Above all, the Mahabharata is an exposition of dharma, including the proper conduct of a king, of a warrior, of an individual living in times of calamity, and of a person seeking to attain freedom from rebirth. Time and again, when a character finds that every available moral choice is the wrong choice, or when one of the good guys does something obviously very wrong, he will mutter, or be told, ‘Dharma is subtle (sukshma),’ thin and slippery as a fine silk sari, internally inconsistent as well as disguised, hidden, masked. People try again and again to do the right thing, and fail and fail, until they no longer know what the right thing is.
Whenever the Mahabharata is told or retold, the ethical and religious questions that it raises are given new, contemporary meanings. In 1989, the diplomat Shashi Tharoor retold the Mahabharata as The Great Indian Novel, in which the heroes are recast as thinly veiled forms of Gandhi, Nehru, Indira Gandhi and others. (The hero Karna, who, in the Sanskrit version, slices off the armour that grows on his body and fights against his brothers, appears as Jinnah, who, when he goes over from the Hindu to the Muslim side, seizes a knife and circumcises himself.)
In the Sanskrit Mahabharata, Ekalavya, a low-caste tribal, becomes such a superb archer that he threatens Prince Arjuna, famed as the greatest of all archers, who insists that Ekalavya cut off his right thumb; Ekalavya humbly obeys. Contemporary low-caste Dalits make Ekalavya do for them what in the Sanskrit text he didn’t do for himself: rebel. A poem about the movement to gain water rights for Dalits on the Ganges begins, ‘If you had kept your thumb/History would have happened somehow differently,’ and concludes: ‘My thumb/will never be broken.’ Such poems stand as a Dalit (or Dalit Buddhist) critique of Hinduism, rejecting both Ekalavya and Hinduism. There are Ekalavya education foundations in Ahmedabad and Hyderabad. The Ekalavya Ashram in Andhra Pradesh is a non-profit, tribal welfare facility established in 1990; run by people from the local business community, it serves underprivileged tribal people who can’t afford to educate their children. The televised Mahabharata made a big point of the Ekalavya story, playing it out at great length. The Lords Cricket Ground in India has been renamed the Ekalavya Krida Mandal.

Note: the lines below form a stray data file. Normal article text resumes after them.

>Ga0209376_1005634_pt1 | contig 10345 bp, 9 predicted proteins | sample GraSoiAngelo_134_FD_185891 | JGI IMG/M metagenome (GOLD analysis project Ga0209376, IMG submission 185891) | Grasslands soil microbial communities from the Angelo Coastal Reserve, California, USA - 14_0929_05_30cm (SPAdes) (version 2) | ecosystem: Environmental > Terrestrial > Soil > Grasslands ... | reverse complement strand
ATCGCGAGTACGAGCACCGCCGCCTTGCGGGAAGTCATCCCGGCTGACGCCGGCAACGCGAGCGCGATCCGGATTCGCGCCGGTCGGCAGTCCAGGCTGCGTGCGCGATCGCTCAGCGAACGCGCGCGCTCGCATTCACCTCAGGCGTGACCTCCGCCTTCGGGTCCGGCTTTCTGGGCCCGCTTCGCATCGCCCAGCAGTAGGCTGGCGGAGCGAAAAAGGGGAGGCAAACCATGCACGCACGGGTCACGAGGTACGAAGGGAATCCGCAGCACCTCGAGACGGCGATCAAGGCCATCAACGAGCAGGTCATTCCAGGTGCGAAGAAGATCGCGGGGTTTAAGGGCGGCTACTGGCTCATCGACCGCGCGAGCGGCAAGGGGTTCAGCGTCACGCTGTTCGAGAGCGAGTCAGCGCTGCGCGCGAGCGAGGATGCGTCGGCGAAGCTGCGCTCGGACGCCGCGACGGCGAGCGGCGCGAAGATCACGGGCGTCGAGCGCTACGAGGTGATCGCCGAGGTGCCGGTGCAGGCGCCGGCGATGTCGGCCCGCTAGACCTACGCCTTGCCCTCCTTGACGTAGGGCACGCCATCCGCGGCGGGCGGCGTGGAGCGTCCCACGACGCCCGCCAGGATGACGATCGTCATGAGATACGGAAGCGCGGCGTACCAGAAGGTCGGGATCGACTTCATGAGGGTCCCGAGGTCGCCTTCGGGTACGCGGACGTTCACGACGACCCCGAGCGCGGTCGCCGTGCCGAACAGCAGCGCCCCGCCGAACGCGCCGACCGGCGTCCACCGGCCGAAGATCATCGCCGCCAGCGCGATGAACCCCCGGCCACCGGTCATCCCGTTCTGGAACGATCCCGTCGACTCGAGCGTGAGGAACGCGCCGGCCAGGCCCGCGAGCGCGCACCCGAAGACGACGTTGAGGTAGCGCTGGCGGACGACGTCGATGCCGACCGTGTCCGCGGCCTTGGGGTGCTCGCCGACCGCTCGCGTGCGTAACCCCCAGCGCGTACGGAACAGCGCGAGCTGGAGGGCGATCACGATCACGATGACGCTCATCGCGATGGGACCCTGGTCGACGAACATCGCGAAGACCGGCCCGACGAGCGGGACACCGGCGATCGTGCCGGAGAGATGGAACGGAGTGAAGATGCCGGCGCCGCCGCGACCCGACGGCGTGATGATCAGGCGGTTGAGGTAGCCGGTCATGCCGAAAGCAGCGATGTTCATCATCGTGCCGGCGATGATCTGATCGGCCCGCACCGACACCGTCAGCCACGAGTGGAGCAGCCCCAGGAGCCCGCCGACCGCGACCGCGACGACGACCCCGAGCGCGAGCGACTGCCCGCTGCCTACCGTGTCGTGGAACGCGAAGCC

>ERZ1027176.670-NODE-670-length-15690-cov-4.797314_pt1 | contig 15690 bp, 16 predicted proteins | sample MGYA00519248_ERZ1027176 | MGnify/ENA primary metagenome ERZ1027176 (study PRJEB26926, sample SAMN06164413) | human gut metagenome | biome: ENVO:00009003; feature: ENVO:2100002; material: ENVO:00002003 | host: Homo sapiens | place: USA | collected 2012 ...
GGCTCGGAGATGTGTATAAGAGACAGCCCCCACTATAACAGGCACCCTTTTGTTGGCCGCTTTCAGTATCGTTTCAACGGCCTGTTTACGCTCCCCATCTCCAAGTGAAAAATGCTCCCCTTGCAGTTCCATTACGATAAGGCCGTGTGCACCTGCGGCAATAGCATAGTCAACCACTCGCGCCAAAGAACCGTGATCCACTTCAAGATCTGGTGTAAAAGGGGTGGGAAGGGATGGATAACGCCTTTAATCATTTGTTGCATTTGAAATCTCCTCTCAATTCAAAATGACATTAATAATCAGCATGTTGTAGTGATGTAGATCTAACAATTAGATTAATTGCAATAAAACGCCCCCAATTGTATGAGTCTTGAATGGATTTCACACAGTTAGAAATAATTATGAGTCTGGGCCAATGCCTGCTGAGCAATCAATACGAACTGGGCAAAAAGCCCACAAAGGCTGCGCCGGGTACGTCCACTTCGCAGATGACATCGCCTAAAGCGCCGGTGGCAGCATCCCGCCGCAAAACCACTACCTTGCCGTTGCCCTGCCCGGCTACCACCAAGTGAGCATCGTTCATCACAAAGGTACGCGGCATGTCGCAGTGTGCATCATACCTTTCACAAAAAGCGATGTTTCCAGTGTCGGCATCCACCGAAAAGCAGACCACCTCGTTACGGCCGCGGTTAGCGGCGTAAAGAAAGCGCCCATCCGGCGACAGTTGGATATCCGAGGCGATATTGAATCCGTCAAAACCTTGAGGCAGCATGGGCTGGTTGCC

Reinterpretations of this sort have been going on from the moment the Mahabharata began to be composed. It grew and changed in numerous parallel lines spread over the entire subcontinent, constantly retold and rewritten, both in Sanskrit and in vernacular dialects. It flickers back and forth between Sanskrit manuscripts and village storytellers, each adding new gemstones to the old mosaic. It was like an ancient Wikipedia, to which anyone who knew Sanskrit, or who knew someone who knew Sanskrit, could add a bit here, a bit there. But the powerful intertextuality of Hinduism ensured that anyone who added anything to the Mahabharata was well aware of the tradition behind it and fitted his or her own insight, or story, thoughtfully into the ongoing conversation. However diverse its sources, for several thousand years the tradition has regarded it as a conversation among people who knew one another’s views and argued with silent partners.
The curse of the Mahabharata has waylaid several scholars who aspired to English all of its 18 books. J.A.B. van Buitenen set out, in 1973, to translate the whole thing and died, in 1978, after completing barely a third of it. (A group of other scholars have continued the project, but it remains unfinished.) The Clay Sanskrit Library proposed to publish a translation of all the books (together with a number of other Sanskrit texts), but this valuable series has now been abruptly discontinued, after publishing (among a number of other volumes) only about half of the Mahabharata. Kisari Mohan Ganguli, the author of the best-known complete English translation, had a different sort of bad luck: he finished the translation (in 1896) but was cheated of the credit for it. Until quite recently, it was always called ‘the P.C. Roy translation’, attributed to the publisher, Pratap Chandra Roy (who was made a CBE), and Ganguli’s name was unknown. The curse is working (as Anna Russell used to say of Wagner’s Ring).